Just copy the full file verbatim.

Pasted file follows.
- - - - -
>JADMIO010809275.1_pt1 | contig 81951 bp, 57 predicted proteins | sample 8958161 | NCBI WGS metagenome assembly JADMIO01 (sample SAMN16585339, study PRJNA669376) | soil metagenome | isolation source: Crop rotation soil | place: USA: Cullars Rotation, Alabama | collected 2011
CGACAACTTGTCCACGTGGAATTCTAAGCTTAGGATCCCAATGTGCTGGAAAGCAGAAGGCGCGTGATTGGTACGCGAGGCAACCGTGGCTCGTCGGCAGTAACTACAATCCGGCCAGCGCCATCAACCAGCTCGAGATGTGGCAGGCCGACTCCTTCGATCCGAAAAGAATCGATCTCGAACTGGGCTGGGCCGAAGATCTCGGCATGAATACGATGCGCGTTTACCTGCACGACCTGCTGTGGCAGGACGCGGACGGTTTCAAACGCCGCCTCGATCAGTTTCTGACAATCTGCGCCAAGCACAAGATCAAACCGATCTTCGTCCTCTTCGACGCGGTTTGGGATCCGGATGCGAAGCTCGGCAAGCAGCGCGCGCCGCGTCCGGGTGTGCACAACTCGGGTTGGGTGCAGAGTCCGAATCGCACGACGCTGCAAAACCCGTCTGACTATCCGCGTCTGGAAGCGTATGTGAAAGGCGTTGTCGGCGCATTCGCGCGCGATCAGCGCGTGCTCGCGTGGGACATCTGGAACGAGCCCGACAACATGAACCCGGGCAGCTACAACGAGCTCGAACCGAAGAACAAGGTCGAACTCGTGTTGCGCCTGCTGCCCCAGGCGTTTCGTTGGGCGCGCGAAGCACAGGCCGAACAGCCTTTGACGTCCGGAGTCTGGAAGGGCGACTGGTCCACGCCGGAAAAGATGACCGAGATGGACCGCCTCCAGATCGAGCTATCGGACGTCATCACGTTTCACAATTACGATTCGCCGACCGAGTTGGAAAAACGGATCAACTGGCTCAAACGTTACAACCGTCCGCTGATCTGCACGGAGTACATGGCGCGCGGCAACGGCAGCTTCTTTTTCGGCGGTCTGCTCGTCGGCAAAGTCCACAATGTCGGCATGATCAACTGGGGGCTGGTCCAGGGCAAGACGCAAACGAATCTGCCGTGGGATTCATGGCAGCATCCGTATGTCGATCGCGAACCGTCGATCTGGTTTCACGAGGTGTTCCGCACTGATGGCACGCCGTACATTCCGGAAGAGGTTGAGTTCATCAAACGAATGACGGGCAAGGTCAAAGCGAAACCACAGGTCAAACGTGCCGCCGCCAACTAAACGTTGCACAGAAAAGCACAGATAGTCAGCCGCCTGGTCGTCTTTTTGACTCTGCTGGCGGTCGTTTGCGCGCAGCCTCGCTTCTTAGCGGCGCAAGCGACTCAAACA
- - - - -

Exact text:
>JADMIO010809275.1_pt1 | contig 81951 bp, 57 predicted proteins | sample 8958161 | NCBI WGS metagenome assembly JADMIO01 (sample SAMN16585339, study PRJNA669376) | soil metagenome | isolation source: Crop rotation soil | place: USA: Cullars Rotation, Alabama | collected 2011
CGACAACTTGTCCACGTGGAATTCTAAGCTTAGGATCCCAATGTGCTGGAAAGCAGAAGGCGCGTGATTGGTACGCGAGGCAACCGTGGCTCGTCGGCAGTAACTACAATCCGGCCAGCGCCATCAACCAGCTCGAGATGTGGCAGGCCGACTCCTTCGATCCGAAAAGAATCGATCTCGAACTGGGCTGGGCCGAAGATCTCGGCATGAATACGATGCGCGTTTACCTGCACGACCTGCTGTGGCAGGACGCGGACGGTTTCAAACGCCGCCTCGATCAGTTTCTGACAATCTGCGCCAAGCACAAGATCAAACCGATCTTCGTCCTCTTCGACGCGGTTTGGGATCCGGATGCGAAGCTCGGCAAGCAGCGCGCGCCGCGTCCGGGTGTGCACAACTCGGGTTGGGTGCAGAGTCCGAATCGCACGACGCTGCAAAACCCGTCTGACTATCCGCGTCTGGAAGCGTATGTGAAAGGCGTTGTCGGCGCATTCGCGCGCGATCAGCGCGTGCTCGCGTGGGACATCTGGAACGAGCCCGACAACATGAACCCGGGCAGCTACAACGAGCTCGAACCGAAGAACAAGGTCGAACTCGTGTTGCGCCTGCTGCCCCAGGCGTTTCGTTGGGCGCGCGAAGCACAGGCCGAACAGCCTTTGACGTCCGGAGTCTGGAAGGGCGACTGGTCCACGCCGGAAAAGATGACCGAGATGGACCGCCTCCAGATCGAGCTATCGGACGTCATCACGTTTCACAATTACGATTCGCCGACCGAGTTGGAAAAACGGATCAACTGGCTCAAACGTTACAACCGTCCGCTGATCTGCACGGAGTACATGGCGCGCGGCAACGGCAGCTTCTTTTTCGGCGGTCTGCTCGTCGGCAAAGTCCACAATGTCGGCATGATCAACTGGGGGCTGGTCCAGGGCAAGACGCAAACGAATCTGCCGTGGGATTCATGGCAGCATCCGTATGTCGATCGCGAACCGTCGATCTGGTTTCACGAGGTGTTCCGCACTGATGGCACGCCGTACATTCCGGAAGAGGTTGAGTTCATCAAACGAATGACGGGCAAGGTCAAAGCGAAACCACAGGTCAAACGTGCCGCCGCCAACTAAACGTTGCACAGAAAAGCACAGATAGTCAGCCGCCTGGTCGTCTTTTTGACTCTGCTGGCGGTCGTTTGCGCGCAGCCTCGCTTCTTAGCGGCGCAAGCGACTCAAACA